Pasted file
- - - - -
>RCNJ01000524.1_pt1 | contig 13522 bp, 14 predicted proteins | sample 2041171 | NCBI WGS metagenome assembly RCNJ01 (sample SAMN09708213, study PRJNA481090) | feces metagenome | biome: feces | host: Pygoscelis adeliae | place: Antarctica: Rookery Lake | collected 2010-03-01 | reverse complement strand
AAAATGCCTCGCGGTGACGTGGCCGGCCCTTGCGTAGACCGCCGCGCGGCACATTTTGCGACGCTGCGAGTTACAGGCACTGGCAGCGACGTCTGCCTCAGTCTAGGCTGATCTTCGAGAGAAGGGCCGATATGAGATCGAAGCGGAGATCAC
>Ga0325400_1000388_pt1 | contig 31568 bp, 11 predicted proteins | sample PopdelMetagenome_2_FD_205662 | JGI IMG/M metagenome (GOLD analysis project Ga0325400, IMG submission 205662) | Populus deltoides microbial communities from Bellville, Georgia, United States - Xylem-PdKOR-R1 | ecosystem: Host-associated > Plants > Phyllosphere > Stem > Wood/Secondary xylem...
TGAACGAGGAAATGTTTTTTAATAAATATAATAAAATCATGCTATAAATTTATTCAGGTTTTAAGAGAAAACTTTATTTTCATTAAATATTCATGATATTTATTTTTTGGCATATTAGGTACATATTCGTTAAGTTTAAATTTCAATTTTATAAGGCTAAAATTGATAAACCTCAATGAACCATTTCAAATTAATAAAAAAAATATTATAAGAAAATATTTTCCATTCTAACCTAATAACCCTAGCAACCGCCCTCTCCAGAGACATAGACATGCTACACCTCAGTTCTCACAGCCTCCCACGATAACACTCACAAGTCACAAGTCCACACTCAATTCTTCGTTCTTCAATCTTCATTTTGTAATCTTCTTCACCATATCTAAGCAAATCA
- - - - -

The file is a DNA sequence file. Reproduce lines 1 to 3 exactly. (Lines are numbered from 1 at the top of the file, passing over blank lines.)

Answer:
>RCNJ01000524.1_pt1 | contig 13522 bp, 14 predicted proteins | sample 2041171 | NCBI WGS metagenome assembly RCNJ01 (sample SAMN09708213, study PRJNA481090) | feces metagenome | biome: feces | host: Pygoscelis adeliae | place: Antarctica: Rookery Lake | collected 2010-03-01 | reverse complement strand
AAAATGCCTCGCGGTGACGTGGCCGGCCCTTGCGTAGACCGCCGCGCGGCACATTTTGCGACGCTGCGAGTTACAGGCACTGGCAGCGACGTCTGCCTCAGTCTAGGCTGATCTTCGAGAGAAGGGCCGATATGAGATCGAAGCGGAGATCAC
>Ga0325400_1000388_pt1 | contig 31568 bp, 11 predicted proteins | sample PopdelMetagenome_2_FD_205662 | JGI IMG/M metagenome (GOLD analysis project Ga0325400, IMG submission 205662) | Populus deltoides microbial communities from Bellville, Georgia, United States - Xylem-PdKOR-R1 | ecosystem: Host-associated > Plants > Phyllosphere > Stem > Wood/Secondary xylem...